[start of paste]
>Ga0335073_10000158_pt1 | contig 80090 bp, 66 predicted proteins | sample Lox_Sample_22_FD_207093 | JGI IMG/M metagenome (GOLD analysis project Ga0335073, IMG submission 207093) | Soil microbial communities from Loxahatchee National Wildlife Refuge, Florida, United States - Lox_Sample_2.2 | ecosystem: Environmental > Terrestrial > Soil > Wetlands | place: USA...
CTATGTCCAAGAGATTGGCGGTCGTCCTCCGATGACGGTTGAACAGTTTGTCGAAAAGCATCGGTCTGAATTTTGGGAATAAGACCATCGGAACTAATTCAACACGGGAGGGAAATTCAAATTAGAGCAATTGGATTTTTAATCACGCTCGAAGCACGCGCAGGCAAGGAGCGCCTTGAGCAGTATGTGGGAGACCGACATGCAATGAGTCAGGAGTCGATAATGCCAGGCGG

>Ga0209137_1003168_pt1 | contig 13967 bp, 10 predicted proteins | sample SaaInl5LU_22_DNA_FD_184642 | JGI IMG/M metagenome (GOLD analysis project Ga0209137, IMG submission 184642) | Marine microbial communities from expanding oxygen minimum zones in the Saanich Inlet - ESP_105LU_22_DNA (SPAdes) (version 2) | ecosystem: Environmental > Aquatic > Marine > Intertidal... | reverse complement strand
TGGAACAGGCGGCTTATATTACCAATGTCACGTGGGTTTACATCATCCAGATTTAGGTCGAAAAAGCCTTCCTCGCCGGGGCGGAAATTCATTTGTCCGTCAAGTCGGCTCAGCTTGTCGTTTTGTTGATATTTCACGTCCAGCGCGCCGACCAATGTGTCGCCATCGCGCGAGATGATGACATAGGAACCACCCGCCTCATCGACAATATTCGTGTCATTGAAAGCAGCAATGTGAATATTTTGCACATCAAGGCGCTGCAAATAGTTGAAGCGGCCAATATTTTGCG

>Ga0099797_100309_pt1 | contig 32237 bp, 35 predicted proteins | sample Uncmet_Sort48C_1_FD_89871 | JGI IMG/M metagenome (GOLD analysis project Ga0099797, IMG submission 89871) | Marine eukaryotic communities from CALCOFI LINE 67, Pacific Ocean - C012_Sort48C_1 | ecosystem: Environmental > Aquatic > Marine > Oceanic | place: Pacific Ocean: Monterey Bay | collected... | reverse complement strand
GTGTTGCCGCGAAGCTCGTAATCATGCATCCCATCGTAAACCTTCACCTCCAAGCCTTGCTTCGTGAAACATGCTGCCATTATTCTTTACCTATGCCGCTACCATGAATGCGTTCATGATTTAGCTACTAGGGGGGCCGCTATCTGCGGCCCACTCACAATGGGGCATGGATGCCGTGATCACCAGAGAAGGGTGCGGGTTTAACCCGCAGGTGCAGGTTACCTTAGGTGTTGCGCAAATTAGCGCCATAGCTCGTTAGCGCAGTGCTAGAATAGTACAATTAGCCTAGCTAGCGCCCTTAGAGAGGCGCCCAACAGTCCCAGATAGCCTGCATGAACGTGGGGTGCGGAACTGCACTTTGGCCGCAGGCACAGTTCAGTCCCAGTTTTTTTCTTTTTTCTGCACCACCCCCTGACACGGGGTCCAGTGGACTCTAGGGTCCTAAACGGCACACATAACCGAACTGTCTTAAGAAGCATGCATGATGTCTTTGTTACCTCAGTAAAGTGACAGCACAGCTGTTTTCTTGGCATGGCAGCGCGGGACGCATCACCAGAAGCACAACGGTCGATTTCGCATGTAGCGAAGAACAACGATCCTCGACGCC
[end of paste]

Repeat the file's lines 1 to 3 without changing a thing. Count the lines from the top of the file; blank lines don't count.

>Ga0335073_10000158_pt1 | contig 80090 bp, 66 predicted proteins | sample Lox_Sample_22_FD_207093 | JGI IMG/M metagenome (GOLD analysis project Ga0335073, IMG submission 207093) | Soil microbial communities from Loxahatchee National Wildlife Refuge, Florida, United States - Lox_Sample_2.2 | ecosystem: Environmental > Terrestrial > Soil > Wetlands | place: USA...
CTATGTCCAAGAGATTGGCGGTCGTCCTCCGATGACGGTTGAACAGTTTGTCGAAAAGCATCGGTCTGAATTTTGGGAATAAGACCATCGGAACTAATTCAACACGGGAGGGAAATTCAAATTAGAGCAATTGGATTTTTAATCACGCTCGAAGCACGCGCAGGCAAGGAGCGCCTTGAGCAGTATGTGGGAGACCGACATGCAATGAGTCAGGAGTCGATAATGCCAGGCGG

>Ga0209137_1003168_pt1 | contig 13967 bp, 10 predicted proteins | sample SaaInl5LU_22_DNA_FD_184642 | JGI IMG/M metagenome (GOLD analysis project Ga0209137, IMG submission 184642) | Marine microbial communities from expanding oxygen minimum zones in the Saanich Inlet - ESP_105LU_22_DNA (SPAdes) (version 2) | ecosystem: Environmental > Aquatic > Marine > Intertidal... | reverse complement strand